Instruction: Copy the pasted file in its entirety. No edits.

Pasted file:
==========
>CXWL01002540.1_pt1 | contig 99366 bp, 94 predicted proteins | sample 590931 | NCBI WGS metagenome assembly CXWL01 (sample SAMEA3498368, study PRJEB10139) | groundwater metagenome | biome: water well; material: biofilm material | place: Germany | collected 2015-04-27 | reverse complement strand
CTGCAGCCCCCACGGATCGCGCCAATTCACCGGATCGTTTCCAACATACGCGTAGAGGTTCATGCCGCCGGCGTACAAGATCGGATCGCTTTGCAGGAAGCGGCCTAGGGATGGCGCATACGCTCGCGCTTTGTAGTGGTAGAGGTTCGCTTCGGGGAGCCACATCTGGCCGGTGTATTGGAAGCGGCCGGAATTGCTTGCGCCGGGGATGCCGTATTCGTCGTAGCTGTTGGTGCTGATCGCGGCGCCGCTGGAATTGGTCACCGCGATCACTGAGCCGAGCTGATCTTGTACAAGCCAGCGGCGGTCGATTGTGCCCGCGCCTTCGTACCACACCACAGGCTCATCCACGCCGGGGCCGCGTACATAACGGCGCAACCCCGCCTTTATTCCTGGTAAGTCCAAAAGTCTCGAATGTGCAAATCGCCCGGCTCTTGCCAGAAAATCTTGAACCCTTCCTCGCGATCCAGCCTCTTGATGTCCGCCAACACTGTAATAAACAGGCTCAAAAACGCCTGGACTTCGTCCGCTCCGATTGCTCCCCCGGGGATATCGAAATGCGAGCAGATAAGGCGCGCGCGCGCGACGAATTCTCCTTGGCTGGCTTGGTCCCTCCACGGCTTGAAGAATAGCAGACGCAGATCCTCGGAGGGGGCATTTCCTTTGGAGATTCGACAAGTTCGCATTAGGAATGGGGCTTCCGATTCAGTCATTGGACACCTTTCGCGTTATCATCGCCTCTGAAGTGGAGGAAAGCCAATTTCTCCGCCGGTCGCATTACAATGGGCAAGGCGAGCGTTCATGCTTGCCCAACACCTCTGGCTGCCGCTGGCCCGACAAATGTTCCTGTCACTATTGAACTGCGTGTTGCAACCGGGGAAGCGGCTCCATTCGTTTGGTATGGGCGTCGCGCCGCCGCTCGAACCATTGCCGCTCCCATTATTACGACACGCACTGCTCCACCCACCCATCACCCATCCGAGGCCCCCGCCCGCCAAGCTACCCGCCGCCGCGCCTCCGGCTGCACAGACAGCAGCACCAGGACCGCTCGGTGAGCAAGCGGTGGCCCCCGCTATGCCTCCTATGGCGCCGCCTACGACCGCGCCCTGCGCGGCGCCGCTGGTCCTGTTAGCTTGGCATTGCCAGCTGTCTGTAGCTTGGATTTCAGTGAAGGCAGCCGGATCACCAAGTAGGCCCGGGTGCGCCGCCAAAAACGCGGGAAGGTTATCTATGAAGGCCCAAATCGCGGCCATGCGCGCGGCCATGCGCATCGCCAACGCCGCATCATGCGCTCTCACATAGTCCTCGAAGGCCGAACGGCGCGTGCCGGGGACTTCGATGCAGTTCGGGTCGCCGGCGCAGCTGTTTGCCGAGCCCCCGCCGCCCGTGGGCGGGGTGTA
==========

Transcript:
>CXWL01002540.1_pt1 | contig 99366 bp, 94 predicted proteins | sample 590931 | NCBI WGS metagenome assembly CXWL01 (sample SAMEA3498368, study PRJEB10139) | groundwater metagenome | biome: water well; material: biofilm material | place: Germany | collected 2015-04-27 | reverse complement strand
CTGCAGCCCCCACGGATCGCGCCAATTCACCGGATCGTTTCCAACATACGCGTAGAGGTTCATGCCGCCGGCGTACAAGATCGGATCGCTTTGCAGGAAGCGGCCTAGGGATGGCGCATACGCTCGCGCTTTGTAGTGGTAGAGGTTCGCTTCGGGGAGCCACATCTGGCCGGTGTATTGGAAGCGGCCGGAATTGCTTGCGCCGGGGATGCCGTATTCGTCGTAGCTGTTGGTGCTGATCGCGGCGCCGCTGGAATTGGTCACCGCGATCACTGAGCCGAGCTGATCTTGTACAAGCCAGCGGCGGTCGATTGTGCCCGCGCCTTCGTACCACACCACAGGCTCATCCACGCCGGGGCCGCGTACATAACGGCGCAACCCCGCCTTTATTCCTGGTAAGTCCAAAAGTCTCGAATGTGCAAATCGCCCGGCTCTTGCCAGAAAATCTTGAACCCTTCCTCGCGATCCAGCCTCTTGATGTCCGCCAACACTGTAATAAACAGGCTCAAAAACGCCTGGACTTCGTCCGCTCCGATTGCTCCCCCGGGGATATCGAAATGCGAGCAGATAAGGCGCGCGCGCGCGACGAATTCTCCTTGGCTGGCTTGGTCCCTCCACGGCTTGAAGAATAGCAGACGCAGATCCTCGGAGGGGGCATTTCCTTTGGAGATTCGACAAGTTCGCATTAGGAATGGGGCTTCCGATTCAGTCATTGGACACCTTTCGCGTTATCATCGCCTCTGAAGTGGAGGAAAGCCAATTTCTCCGCCGGTCGCATTACAATGGGCAAGGCGAGCGTTCATGCTTGCCCAACACCTCTGGCTGCCGCTGGCCCGACAAATGTTCCTGTCACTATTGAACTGCGTGTTGCAACCGGGGAAGCGGCTCCATTCGTTTGGTATGGGCGTCGCGCCGCCGCTCGAACCATTGCCGCTCCCATTATTACGACACGCACTGCTCCACCCACCCATCACCCATCCGAGGCCCCCGCCCGCCAAGCTACCCGCCGCCGCGCCTCCGGCTGCACAGACAGCAGCACCAGGACCGCTCGGTGAGCAAGCGGTGGCCCCCGCTATGCCTCCTATGGCGCCGCCTACGACCGCGCCCTGCGCGGCGCCGCTGGTCCTGTTAGCTTGGCATTGCCAGCTGTCTGTAGCTTGGATTTCAGTGAAGGCAGCCGGATCACCAAGTAGGCCCGGGTGCGCCGCCAAAAACGCGGGAAGGTTATCTATGAAGGCCCAAATCGCGGCCATGCGCGCGGCCATGCGCATCGCCAACGCCGCATCATGCGCTCTCACATAGTCCTCGAAGGCCGAACGGCGCGTGCCGGGGACTTCGATGCAGTTCGGGTCGCCGGCGCAGCTGTTTGCCGAGCCCCCGCCGCCCGTGGGCGGGGTGTA